The king cheetah is a truly regal and extremely rare animal. Only seen a handful of times in the wild over the last hundred years, the strikingly beautiful cat has a distinctive coat. Unlike the traditional cheetah spots on a golden background (the cheetah on the right of the photo), the king cheetah (left) features spots that have run together into erratic splotches as if the paint hadn’t quite dried.
Famed for their speed as the fastest land animal, cheetahs are purpose-built speed merchants. With their long tails acting as a rudder, huge lungs and long sleek bodies, cheetah are majestic at full flight, effortlessly gliding along at over 100 kilometres per hour over short distances.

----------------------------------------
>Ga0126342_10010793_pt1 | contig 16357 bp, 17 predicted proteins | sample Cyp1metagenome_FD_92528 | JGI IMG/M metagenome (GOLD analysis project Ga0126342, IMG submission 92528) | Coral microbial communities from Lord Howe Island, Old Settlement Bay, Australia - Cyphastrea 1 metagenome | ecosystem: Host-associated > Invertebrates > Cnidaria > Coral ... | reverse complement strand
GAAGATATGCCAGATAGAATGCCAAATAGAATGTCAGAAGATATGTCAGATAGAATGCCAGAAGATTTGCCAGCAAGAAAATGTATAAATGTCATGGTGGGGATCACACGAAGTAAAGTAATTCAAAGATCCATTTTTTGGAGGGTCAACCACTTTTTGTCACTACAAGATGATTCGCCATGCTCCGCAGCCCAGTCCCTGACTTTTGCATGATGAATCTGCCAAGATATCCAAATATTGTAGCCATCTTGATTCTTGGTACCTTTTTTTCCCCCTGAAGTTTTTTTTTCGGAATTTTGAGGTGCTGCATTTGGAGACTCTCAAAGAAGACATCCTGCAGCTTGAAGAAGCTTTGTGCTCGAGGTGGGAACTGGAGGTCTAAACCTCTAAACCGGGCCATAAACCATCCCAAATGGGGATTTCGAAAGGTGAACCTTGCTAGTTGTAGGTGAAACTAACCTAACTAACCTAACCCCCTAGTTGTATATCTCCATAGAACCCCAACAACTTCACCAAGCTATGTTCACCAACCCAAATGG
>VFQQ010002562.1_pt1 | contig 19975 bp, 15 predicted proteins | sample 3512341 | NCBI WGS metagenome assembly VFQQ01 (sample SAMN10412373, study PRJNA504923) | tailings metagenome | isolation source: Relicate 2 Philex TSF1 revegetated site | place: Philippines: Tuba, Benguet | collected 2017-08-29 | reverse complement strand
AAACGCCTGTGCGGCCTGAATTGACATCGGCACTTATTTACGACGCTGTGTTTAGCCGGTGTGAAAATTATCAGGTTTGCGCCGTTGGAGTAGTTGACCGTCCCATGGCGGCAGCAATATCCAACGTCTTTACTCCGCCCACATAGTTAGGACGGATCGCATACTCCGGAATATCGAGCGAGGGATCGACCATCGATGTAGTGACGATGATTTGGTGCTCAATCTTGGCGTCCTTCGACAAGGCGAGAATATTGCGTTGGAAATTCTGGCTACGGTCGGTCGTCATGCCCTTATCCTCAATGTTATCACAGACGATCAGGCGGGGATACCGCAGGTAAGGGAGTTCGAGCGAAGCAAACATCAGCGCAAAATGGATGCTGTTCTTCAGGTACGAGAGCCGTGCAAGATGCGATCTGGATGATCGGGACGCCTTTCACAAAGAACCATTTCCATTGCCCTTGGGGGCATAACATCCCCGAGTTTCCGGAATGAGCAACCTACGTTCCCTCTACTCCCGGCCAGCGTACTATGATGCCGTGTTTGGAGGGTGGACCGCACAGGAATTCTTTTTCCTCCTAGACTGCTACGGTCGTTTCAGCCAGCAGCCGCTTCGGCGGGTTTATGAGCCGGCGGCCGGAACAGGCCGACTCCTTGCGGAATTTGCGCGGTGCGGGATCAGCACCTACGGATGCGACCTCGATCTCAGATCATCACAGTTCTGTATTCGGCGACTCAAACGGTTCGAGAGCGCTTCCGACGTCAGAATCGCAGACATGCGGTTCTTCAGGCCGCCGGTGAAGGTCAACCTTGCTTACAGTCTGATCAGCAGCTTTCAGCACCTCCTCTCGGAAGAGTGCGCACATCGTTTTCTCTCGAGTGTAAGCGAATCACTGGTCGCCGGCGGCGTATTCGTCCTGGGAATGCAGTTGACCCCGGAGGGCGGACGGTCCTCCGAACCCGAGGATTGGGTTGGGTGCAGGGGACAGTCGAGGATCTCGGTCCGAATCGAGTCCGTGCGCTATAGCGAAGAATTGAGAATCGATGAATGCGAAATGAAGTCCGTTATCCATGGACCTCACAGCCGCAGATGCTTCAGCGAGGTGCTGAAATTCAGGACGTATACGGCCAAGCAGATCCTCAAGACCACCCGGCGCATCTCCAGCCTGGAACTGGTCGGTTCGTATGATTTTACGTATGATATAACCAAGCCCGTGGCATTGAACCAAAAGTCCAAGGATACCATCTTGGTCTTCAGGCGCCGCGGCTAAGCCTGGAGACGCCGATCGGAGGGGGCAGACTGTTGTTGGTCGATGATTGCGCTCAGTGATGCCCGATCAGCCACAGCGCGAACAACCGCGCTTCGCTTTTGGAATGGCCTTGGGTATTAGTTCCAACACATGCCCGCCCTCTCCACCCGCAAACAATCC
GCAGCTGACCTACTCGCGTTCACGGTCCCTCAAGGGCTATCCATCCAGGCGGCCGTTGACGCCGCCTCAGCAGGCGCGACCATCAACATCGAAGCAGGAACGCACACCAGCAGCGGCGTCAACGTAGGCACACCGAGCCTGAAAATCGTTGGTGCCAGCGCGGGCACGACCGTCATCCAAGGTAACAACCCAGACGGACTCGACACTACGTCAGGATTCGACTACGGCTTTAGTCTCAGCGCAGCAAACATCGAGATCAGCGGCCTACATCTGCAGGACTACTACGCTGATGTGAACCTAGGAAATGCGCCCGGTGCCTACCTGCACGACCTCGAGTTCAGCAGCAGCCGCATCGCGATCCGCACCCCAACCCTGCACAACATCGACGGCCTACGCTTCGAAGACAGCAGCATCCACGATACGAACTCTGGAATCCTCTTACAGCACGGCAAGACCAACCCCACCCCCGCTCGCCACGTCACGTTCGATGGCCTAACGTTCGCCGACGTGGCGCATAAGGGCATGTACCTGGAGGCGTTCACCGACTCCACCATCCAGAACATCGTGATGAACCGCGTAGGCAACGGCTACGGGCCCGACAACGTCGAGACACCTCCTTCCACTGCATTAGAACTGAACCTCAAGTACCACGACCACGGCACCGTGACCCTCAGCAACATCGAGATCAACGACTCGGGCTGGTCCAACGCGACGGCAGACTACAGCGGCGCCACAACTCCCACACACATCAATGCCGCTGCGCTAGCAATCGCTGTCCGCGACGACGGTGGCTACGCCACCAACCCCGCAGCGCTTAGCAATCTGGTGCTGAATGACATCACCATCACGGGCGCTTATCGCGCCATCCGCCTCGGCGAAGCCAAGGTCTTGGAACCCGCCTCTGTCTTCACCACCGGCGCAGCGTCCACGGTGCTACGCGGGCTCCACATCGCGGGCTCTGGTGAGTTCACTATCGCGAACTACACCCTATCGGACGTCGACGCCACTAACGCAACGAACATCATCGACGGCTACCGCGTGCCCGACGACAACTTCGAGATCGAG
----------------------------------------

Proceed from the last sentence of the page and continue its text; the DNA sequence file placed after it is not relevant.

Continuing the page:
King cheetahs can only be born to parents that both have a recessive gene (though not necessarily the unusual coat) and hence are rare. Less than fifty exist at all, nearly all in zoos. At Western Plains Zoo in Dubbo (Australia), a city around five hours drive west of Sydney, a mother gave birth to four cubs (two are in the photo) of which two are king cheetahs – the only two king cheetah in Australia.
Indeed, cheetahs in general are a genetic wonder. All cheetahs are effectively identical clones with a belief that they neared extinction many thousands of years ago and were maybe reduced to one or two females. Though still endangered, it is a relief that the world can enjoy these majestic cats with their alert distinctive faces scanning the horizon.